Also, I totally agree on Giancarlo Esposito, he’s amazing here.

    Tuesday, July 24, 2012 at 1:09 pm | Permalink
  4. Yvonne Rathbone wrote:

    Actually, I think the racial aspect is essential to understanding the show and knowing who to root for (Holly – maybe? until she grows up to be Jane?) For #6, to get the full metaphor, this has to be extended to what the white people are good at. The whites in this story are super good at producing a toxin that destroys lives. Yes, POC can attempt to do that, but only white privilege gives you the ability to do that better than anyone else. This connects to the idea that racial whiteness is defined by slave ownership. The characteristic of “being white” in our culture is tied to the role of master in a slave society. There’s a special irony in this particular form of mastery – it is envied even as it reveals its definitional evil – that is being showcased in the show. Refer back to item 1.

    Tuesday, July 24, 2012 at 1:16 pm | Permalink
  5. Veda wrote:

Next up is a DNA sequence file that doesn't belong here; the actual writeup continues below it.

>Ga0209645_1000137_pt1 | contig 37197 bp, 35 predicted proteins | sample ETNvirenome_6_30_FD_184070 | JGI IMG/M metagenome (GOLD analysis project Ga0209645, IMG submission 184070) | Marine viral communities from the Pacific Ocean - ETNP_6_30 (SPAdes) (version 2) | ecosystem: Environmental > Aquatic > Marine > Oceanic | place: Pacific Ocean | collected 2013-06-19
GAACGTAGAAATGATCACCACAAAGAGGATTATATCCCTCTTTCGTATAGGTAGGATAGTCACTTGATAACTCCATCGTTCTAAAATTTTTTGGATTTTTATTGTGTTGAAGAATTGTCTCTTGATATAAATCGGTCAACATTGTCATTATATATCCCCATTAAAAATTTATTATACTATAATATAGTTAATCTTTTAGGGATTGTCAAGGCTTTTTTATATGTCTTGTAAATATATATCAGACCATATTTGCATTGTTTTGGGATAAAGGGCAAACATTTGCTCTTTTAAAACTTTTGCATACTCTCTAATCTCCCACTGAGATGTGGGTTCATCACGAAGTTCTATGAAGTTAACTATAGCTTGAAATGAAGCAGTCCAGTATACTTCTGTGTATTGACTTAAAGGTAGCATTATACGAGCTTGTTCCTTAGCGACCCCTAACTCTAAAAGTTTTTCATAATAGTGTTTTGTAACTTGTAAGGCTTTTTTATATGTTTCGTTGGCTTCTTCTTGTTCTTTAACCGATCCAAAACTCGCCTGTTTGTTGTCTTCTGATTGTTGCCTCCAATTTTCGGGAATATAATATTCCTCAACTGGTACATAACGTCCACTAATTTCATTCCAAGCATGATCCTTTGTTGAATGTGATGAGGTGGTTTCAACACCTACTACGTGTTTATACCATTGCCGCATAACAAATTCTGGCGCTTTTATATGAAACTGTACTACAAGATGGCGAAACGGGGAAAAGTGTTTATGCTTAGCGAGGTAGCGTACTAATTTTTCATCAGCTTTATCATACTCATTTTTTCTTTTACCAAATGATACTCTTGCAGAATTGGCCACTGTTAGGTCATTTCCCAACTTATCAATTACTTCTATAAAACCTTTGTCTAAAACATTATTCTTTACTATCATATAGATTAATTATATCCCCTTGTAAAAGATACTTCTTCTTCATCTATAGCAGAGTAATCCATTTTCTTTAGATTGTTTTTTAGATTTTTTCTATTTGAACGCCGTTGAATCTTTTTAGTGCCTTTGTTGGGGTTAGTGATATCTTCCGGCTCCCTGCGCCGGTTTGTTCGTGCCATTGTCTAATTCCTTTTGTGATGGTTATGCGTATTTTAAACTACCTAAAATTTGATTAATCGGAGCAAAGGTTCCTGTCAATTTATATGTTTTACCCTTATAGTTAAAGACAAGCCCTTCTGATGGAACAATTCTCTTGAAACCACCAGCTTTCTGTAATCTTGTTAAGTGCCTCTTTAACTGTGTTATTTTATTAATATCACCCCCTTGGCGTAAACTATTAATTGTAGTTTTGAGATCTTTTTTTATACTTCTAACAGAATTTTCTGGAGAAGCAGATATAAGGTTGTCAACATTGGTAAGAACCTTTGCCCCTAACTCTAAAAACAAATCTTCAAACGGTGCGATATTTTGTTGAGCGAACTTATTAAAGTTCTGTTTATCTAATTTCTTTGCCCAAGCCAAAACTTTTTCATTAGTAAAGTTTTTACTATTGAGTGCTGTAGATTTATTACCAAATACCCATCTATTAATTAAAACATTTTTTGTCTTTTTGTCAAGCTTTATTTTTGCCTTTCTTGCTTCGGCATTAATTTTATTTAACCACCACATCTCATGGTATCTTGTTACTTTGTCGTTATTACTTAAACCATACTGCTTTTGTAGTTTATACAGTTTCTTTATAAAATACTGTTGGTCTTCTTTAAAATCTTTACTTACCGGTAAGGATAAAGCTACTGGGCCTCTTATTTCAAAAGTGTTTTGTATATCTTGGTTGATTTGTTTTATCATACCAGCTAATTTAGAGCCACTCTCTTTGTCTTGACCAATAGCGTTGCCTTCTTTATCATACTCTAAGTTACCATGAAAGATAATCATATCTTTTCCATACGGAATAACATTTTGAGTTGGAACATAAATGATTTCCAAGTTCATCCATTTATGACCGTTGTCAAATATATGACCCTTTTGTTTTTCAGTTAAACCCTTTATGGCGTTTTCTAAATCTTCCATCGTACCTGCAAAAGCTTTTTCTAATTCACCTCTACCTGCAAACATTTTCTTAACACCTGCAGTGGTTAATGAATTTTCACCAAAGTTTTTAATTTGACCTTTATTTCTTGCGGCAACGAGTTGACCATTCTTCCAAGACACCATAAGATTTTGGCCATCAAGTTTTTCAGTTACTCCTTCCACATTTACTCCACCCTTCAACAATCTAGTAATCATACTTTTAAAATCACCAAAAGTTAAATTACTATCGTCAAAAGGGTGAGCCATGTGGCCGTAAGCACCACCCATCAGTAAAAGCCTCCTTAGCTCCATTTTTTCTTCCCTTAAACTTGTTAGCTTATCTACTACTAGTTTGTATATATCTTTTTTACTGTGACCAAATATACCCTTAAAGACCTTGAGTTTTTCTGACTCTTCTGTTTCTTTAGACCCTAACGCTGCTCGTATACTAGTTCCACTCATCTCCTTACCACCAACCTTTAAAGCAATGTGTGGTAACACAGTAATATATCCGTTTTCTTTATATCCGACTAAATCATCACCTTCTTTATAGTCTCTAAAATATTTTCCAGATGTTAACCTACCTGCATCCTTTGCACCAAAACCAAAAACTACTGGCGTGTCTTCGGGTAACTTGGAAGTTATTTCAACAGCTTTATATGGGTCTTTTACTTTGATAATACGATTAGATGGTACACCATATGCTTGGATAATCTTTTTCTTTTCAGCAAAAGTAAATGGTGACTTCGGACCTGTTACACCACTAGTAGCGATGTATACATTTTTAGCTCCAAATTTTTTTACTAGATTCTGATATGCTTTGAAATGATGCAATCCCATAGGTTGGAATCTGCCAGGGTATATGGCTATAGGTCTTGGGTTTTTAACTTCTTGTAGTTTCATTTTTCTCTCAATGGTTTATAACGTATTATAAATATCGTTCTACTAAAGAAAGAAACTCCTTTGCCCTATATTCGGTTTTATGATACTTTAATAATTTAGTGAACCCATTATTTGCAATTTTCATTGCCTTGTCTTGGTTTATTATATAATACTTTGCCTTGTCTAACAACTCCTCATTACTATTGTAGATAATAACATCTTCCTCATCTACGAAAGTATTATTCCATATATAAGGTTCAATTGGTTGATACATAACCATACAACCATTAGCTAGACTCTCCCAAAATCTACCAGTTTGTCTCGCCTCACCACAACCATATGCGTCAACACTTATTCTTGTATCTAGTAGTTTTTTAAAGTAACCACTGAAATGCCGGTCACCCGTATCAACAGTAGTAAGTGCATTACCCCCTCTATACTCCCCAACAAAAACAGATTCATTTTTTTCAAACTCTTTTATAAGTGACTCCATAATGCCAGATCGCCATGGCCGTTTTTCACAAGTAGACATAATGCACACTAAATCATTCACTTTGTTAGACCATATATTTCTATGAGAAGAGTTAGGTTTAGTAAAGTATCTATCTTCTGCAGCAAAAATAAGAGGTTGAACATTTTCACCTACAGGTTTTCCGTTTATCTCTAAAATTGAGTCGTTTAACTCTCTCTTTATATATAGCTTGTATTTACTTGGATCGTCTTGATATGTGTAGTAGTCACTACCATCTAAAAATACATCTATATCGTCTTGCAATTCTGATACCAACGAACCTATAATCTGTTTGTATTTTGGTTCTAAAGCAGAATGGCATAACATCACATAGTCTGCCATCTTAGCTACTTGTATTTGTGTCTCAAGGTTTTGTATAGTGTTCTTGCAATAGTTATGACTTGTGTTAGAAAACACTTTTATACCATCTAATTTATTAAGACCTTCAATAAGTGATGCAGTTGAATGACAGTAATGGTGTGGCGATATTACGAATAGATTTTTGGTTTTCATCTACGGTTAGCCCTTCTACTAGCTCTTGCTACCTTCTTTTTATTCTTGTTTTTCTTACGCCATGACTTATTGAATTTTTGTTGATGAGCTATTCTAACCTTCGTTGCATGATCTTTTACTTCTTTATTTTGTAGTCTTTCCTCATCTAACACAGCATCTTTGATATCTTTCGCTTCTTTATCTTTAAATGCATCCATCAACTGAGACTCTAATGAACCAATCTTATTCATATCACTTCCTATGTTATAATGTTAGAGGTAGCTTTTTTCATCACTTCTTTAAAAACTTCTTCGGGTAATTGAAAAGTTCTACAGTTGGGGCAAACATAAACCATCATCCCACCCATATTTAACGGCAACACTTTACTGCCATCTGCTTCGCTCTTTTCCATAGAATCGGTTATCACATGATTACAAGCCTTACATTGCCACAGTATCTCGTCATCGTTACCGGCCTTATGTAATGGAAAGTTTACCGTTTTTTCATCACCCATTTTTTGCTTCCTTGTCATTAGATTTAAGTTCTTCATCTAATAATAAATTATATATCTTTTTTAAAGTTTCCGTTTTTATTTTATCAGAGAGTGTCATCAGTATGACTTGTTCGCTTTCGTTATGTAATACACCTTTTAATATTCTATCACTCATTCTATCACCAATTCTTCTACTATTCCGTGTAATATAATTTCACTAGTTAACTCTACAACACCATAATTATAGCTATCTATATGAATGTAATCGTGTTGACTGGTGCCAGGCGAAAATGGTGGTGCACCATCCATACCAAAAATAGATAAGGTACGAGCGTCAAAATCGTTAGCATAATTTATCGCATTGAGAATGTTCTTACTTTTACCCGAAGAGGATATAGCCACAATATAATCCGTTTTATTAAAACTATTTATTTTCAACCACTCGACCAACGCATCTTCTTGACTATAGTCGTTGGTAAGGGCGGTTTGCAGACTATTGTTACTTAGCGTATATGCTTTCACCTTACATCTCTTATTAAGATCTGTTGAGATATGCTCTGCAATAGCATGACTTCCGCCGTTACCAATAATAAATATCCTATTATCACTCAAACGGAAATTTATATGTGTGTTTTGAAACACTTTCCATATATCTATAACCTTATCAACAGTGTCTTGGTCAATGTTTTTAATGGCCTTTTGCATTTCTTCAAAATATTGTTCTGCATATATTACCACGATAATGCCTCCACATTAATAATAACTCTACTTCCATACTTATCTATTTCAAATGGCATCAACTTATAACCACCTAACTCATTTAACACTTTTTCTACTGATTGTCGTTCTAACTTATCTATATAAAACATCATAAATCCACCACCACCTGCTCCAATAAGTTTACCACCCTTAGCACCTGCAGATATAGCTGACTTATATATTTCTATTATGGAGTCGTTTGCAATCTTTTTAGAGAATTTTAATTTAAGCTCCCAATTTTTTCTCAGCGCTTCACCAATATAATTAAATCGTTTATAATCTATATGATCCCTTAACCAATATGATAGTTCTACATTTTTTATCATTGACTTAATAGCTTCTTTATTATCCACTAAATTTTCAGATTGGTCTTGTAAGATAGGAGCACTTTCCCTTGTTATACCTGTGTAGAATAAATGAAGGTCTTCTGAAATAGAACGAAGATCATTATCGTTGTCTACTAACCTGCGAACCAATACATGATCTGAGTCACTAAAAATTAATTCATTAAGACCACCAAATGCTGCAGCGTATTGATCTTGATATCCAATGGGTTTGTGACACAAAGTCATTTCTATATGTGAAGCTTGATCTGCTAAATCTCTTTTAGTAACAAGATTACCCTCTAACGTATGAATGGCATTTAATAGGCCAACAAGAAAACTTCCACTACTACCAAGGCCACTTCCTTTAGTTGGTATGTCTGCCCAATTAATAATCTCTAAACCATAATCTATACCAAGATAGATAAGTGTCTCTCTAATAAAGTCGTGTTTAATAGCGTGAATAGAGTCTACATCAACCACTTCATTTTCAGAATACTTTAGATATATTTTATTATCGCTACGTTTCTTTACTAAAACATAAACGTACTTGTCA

As a resident of Albuquerque, one of my *major* problems of the show is just how white it is. Obviously a show about cooking meth is not going to portray the most positive sides of a city anyway, and you’re bound to have more drug dealers, etc. among the characters – but the cast of the show does NOT look like my city, period. This kind of sadly standard Hollywood whitewashing is so obvious and egregious in a city as diverse as ABQ. I actually have a hard time watching it, despite the many great things about it (and the fun of seeing places in my town on television), because it is just crazy to me that this show could have shot here for so many years and not seen fit to select the population here better.